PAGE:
In 1989 the Czech people somewhat peacefully fought their way to freedom. They were left with almost nothing. To this end was an attempt to create, market, and brand a culture that no one remembered as it was wiped out by complete assholes. Oddly enough they started a fight with Germany over the invention of the Hamburger. This was political backlash. Then they took beer recipes that had survived the Soviet Era. Now they were known for booze. What else could they capitalize on?
The under-regulated country was becoming known for drug tourism so a few enterprising people, now known as the Czech Absinthe Mafia, decided to market a unique drug, absinthe. They had no clue what it was but according to pop culture, it had wormwood and it would make you hallucinate. So they set about to fleece tourists with industrial alcohol soaked with wormwood and often dyed greener than comic book radiation. Then, this “Mafia” needed a way to attract attention to the drink. They noticed that flaming shots were popular with their target market so they invented a flaming ritual for absinthe to attract attention to the drink. Since the drug/hallucination bit was always false, some producers added things like marijuana to get a drug effect as there isn’t any with real absinthe. This caught on over many holidays for ‘daring’ college kids on break and so a trend was born.
There you go: fake (bohemian) absinth(e). The problem was that the la bleue distillers did know what real absinthe was, they just couldn’t exactly let everyone else know, because what they were doing was illegal. Some historians were in the same boat having pre-ban in their possession. Not to mention, a boring story about absinthe truths would’ve never suited the movie industry’s penchant for exaggeration, jokes, and fantasy.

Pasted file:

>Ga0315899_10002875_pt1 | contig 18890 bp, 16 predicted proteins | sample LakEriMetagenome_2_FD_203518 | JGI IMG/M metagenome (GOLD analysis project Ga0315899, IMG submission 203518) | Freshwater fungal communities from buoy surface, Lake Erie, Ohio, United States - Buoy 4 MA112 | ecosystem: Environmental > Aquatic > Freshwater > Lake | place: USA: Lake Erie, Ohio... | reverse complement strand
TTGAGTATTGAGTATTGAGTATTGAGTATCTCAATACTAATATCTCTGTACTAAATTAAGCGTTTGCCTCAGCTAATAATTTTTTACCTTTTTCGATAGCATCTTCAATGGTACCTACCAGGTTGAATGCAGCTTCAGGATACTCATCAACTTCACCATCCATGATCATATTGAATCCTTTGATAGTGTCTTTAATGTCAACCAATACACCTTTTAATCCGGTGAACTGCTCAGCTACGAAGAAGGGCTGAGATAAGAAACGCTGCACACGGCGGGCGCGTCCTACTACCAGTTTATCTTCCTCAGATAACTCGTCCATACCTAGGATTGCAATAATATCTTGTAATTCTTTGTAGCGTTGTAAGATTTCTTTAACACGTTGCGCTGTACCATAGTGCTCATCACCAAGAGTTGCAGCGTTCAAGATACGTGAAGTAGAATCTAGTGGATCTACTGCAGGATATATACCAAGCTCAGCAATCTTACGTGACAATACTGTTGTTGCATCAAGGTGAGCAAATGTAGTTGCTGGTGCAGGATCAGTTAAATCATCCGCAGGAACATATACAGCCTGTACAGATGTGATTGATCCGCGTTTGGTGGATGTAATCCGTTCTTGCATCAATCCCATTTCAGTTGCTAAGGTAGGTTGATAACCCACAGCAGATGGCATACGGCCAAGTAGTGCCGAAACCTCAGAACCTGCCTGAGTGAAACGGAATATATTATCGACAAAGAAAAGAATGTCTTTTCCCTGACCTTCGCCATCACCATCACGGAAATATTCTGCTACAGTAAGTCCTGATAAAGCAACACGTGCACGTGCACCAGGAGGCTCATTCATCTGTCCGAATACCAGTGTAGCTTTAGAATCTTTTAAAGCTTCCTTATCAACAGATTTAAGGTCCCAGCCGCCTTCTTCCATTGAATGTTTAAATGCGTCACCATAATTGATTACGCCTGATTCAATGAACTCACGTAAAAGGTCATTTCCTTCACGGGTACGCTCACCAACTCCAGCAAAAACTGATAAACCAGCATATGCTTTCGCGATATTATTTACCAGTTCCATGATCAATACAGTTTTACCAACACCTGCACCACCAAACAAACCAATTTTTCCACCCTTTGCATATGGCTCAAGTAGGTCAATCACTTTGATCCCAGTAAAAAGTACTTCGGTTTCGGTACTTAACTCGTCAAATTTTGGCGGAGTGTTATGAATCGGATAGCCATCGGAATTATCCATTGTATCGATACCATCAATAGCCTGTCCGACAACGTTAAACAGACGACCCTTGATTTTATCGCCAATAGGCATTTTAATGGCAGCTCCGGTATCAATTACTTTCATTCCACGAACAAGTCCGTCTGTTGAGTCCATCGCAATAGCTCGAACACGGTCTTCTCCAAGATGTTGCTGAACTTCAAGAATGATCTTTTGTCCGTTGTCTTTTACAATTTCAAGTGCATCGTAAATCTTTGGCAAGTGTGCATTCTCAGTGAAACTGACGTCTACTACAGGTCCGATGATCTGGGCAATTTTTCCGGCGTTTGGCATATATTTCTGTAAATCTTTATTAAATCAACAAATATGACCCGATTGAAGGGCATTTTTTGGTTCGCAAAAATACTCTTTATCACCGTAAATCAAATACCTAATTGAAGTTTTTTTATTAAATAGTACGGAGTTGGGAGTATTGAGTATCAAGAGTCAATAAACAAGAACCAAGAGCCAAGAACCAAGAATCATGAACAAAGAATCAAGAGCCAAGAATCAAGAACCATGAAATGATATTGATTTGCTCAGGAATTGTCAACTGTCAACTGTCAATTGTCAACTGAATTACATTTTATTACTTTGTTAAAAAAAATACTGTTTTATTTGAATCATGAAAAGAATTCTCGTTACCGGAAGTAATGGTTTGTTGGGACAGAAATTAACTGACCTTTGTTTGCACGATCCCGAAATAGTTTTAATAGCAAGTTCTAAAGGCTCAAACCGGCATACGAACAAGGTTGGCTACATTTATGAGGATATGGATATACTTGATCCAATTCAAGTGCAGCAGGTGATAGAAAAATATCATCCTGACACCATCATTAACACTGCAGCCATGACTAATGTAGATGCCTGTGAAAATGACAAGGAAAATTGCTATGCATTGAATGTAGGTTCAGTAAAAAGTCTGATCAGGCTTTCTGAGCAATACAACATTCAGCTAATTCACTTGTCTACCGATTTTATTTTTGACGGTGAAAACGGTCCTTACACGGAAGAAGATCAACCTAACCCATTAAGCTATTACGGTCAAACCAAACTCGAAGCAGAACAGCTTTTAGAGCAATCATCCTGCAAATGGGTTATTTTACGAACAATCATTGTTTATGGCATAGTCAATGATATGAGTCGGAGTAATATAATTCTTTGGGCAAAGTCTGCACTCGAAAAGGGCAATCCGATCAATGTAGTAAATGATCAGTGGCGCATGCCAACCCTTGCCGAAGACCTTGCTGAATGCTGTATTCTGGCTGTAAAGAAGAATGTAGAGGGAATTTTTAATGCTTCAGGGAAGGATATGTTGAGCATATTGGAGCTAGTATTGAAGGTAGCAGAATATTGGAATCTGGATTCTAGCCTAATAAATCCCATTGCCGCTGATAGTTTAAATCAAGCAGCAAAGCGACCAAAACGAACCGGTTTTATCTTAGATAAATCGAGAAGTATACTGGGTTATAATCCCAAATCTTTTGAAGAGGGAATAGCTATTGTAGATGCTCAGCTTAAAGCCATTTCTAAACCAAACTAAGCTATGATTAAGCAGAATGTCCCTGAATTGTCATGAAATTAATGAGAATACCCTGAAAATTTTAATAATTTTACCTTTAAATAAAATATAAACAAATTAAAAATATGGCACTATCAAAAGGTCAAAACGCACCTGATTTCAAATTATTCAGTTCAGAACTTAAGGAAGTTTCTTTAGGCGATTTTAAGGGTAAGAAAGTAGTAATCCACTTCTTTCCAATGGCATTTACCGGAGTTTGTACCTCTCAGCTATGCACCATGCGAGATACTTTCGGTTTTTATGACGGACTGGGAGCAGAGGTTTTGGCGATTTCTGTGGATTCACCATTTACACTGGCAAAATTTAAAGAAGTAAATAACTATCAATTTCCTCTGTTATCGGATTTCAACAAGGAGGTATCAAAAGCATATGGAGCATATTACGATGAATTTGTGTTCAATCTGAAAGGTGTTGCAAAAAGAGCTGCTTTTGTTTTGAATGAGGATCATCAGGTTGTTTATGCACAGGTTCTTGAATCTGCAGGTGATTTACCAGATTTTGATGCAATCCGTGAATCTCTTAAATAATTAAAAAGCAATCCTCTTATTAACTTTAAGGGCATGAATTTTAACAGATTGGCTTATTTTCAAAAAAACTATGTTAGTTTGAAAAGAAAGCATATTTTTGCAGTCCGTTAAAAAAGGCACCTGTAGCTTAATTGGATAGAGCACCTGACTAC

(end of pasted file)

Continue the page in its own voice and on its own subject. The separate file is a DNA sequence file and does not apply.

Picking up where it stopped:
To the credit of the Czech Absinthe Mafia, they sparked interest in a drink that had otherwise gone so far underground it would’ve never resurfaced. The newfound freedoms of Prague became notorious among college kids from wealthier nations and they returned home with stories of this absinthe stuff in the 1990s. There was no way these kids could’ve known that it was fake. The internet’s gift of quick information wasn’t in everyone’s home yet. You would’ve needed to delve deep as hell in obscure history books to find out the scam. So it continued, and twenty years later Bohemian absinthe has become a tradition in Eastern Europe, even though it is completely fake.
The Czech scam artists sparked an interest that lit the fires under some of the people who could delve deep. These people were scientists who had the chemistry knowledge to reverse engineer pre-ban samples, lawyers to overturn Swiss laws and legalize clandestine distilleries, and historians worldwide. Bohemian absinth has a place in absinthe history for, at the very least, drawing the world’s attention to absinthe again.
But that doesn’t make it any less fake.